I haven’t written much about the Department of Labor since Alex Acosta resigned as Secretary of Labor. However, in this post, written after Gene Scalia became the new Secretary, I complained that the DOL was still pursuing its specious “pay discrimination” case against Oracle.
The culprit is the Department’s Office of Federal Contract Compliance Programs (OFCCP). During the Obama administration, OFCCP became a bastion of leftism. It pursued radical theories of pay discrimination, the goal of which is to force companies to pay male and female employees the same rates with little regard for the work they actually perform and the relevant experience they bring to the job.
Silicon Valley became a prime target of the Obama OFCCP. On its way out the door, the Obamaites filed pay discrimination cases against Oracle, Google, and Palantir. Under Alex Acosta, the DOL pursued these cases (the one against Palantir settled). Under Gene Scalia, it has continued to do so.
Indeed, according to this article by Cory Andrews of the Washington Legal Foundation, Scalia has done nothing much to curb the OFCCP. Andrews says that “since Secretary Scalia assumed his post in September 2019, the OFCCP has seemingly grown more strident under his watch.” (Emphasis added) “At the same time,” he continues, “Secretary Scalia has had nothing to say about OFCCP’s ultra vires enforcement regime.”
Andrews correctly views the OFCCP as an extreme example of the rise of the administrative state, under which inordinate power resides in the hands of largely unchecked bureaucrats:
If [the OFCCP] suspects a federal contractor or subcontractor of violating one of the anti-discrimination provisions in a government contract, the OFCCP doesn’t refer the matter to the DOJ to sue for breach of contract in federal court. Nor does it refer the company to the EEOC for further investigation and possible action under Title VII.
Instead, the OFCCP brings an administrative enforcement action against the accused before the Labor Department’s own administrative law judges. Appeals from that adjudication? The Labor Department decides the appeal, too. . . .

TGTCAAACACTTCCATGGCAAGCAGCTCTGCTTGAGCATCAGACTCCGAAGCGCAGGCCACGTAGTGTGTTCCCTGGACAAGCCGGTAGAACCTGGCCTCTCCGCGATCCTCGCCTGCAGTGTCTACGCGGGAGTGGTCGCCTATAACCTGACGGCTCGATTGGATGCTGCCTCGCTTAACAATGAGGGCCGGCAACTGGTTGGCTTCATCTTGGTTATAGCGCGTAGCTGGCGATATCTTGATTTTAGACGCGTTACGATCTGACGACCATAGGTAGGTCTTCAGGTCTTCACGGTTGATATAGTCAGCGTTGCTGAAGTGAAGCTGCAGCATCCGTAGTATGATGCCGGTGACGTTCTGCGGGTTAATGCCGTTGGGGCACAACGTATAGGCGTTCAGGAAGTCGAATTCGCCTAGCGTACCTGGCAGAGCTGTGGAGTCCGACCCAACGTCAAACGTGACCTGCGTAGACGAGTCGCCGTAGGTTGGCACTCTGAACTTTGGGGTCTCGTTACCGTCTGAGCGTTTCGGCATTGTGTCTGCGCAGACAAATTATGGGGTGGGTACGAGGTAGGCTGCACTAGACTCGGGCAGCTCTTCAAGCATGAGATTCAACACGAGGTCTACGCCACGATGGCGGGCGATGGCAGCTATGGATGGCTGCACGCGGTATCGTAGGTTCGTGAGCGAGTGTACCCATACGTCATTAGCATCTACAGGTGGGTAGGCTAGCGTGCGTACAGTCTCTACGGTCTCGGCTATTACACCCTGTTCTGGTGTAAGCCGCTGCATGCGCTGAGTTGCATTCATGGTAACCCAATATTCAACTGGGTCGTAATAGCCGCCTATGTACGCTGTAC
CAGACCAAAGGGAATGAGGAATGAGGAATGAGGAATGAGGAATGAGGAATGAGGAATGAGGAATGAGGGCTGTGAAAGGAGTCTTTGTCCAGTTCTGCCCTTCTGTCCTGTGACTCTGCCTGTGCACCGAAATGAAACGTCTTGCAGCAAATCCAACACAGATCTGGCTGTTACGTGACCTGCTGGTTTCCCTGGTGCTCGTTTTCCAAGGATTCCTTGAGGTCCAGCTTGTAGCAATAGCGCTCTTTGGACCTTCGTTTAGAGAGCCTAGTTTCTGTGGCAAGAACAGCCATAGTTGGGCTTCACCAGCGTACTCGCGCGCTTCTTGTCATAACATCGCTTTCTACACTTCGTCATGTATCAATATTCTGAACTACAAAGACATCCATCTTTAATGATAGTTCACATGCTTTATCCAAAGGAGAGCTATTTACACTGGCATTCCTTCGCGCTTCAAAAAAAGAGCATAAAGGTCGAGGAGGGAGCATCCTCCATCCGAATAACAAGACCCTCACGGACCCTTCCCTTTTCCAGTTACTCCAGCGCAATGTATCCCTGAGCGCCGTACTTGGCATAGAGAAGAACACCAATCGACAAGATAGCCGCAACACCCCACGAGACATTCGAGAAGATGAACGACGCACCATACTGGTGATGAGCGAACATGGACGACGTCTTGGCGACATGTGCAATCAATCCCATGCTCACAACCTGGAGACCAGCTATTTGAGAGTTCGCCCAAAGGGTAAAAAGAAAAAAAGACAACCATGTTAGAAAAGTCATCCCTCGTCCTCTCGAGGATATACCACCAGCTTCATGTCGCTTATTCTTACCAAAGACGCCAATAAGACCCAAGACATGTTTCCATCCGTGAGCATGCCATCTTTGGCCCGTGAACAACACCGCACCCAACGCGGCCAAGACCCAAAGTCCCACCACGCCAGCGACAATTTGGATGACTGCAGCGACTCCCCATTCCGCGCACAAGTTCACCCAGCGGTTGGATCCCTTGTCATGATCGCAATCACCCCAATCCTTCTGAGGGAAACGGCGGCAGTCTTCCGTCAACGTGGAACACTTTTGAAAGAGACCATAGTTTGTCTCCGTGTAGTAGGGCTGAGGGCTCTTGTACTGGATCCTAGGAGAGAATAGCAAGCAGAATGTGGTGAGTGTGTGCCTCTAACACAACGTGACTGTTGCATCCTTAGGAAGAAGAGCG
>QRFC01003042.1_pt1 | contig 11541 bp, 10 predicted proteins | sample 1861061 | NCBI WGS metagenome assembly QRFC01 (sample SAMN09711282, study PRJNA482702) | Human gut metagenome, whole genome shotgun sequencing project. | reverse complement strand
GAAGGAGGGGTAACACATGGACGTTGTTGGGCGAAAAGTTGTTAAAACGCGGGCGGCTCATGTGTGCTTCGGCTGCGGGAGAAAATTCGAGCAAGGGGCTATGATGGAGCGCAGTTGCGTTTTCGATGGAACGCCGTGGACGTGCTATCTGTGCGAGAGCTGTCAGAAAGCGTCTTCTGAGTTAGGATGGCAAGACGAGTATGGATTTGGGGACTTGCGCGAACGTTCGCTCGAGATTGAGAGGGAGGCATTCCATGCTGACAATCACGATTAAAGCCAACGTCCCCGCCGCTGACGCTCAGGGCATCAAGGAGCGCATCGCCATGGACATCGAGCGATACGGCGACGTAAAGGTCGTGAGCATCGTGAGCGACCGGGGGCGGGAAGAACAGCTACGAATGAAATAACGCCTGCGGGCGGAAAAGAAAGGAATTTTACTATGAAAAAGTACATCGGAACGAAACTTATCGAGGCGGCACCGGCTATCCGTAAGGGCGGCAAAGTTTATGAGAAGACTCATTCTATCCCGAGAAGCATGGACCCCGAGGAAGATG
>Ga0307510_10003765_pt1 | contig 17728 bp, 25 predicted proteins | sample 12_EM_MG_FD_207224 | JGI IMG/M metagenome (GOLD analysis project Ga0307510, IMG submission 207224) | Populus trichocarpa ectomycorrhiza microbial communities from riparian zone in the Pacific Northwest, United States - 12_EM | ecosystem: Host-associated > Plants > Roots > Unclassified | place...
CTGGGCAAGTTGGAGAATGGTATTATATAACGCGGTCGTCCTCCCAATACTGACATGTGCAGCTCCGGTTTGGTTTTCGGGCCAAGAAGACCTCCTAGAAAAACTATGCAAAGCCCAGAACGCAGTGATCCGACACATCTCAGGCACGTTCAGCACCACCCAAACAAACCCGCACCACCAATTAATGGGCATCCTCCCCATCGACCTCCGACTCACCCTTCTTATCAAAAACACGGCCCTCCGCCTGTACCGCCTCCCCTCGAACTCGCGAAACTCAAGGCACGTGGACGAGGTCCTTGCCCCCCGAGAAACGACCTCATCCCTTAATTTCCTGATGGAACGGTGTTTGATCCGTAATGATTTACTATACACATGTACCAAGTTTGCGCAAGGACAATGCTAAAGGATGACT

Yet the most extraordinary thing about the OFCCP’s adjudication process is that Congress has never authorized it. With a straight face, the OFCCP claims an LBJ-era executive order—Executive Order 11,246—as the source of its authority to conduct administrative adjudications.
But that order identifies no statutory authority for the OFCCP’s adjudicative process. It requires only that government officials include a set of anti-discrimination provisions in government contracts. And it contemplates that the Department of Labor may, after consulting with the contracting agency, sanction an offending contractor by cancelling the contract or by suspending the contractor’s ability to contract with the government.
It doesn’t authorize an entire regime to bring, prosecute, and then adjudicate discrimination claims, or to obtain injunctive relief and back pay for employees of government contractors. Not even EEOC can do that without going into court.
It’s true that the OFCCP’s decisions are ultimately subject to judicial review in federal court. But Andrews notes that Chevron deference to administrative agencies gives the OFCCP a leg up in court. Moreover, companies targeted by OFCCP may be forced to expend huge amounts of resources at the administrative level before getting a day in court. Many knuckle under.
Given the OFCCP’s extraordinary power, it is vital that the Secretary of Labor, who at least reports to an elected official (the president), prevent blatant administrative overreach. Alex Acosta refused to do so. So far, if Andrews is right, Gene Scalia has chosen the same course.